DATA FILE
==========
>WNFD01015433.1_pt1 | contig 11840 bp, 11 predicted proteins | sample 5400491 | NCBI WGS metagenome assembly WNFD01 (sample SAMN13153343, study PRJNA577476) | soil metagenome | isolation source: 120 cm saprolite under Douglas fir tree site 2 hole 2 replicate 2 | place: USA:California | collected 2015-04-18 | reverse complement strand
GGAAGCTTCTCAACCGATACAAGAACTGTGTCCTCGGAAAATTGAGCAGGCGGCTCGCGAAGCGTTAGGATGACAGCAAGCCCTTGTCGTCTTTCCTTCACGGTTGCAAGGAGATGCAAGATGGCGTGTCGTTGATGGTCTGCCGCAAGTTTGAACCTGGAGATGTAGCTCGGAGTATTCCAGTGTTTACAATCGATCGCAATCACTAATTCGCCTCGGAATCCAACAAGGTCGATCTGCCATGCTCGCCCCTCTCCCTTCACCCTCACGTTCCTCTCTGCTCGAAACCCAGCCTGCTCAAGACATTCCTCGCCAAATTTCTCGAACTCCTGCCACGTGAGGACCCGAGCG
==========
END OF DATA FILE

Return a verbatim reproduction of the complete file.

>WNFD01015433.1_pt1 | contig 11840 bp, 11 predicted proteins | sample 5400491 | NCBI WGS metagenome assembly WNFD01 (sample SAMN13153343, study PRJNA577476) | soil metagenome | isolation source: 120 cm saprolite under Douglas fir tree site 2 hole 2 replicate 2 | place: USA:California | collected 2015-04-18 | reverse complement strand
GGAAGCTTCTCAACCGATACAAGAACTGTGTCCTCGGAAAATTGAGCAGGCGGCTCGCGAAGCGTTAGGATGACAGCAAGCCCTTGTCGTCTTTCCTTCACGGTTGCAAGGAGATGCAAGATGGCGTGTCGTTGATGGTCTGCCGCAAGTTTGAACCTGGAGATGTAGCTCGGAGTATTCCAGTGTTTACAATCGATCGCAATCACTAATTCGCCTCGGAATCCAACAAGGTCGATCTGCCATGCTCGCCCCTCTCCCTTCACCCTCACGTTCCTCTCTGCTCGAAACCCAGCCTGCTCAAGACATTCCTCGCCAAATTTCTCGAACTCCTGCCACGTGAGGACCCGAGCG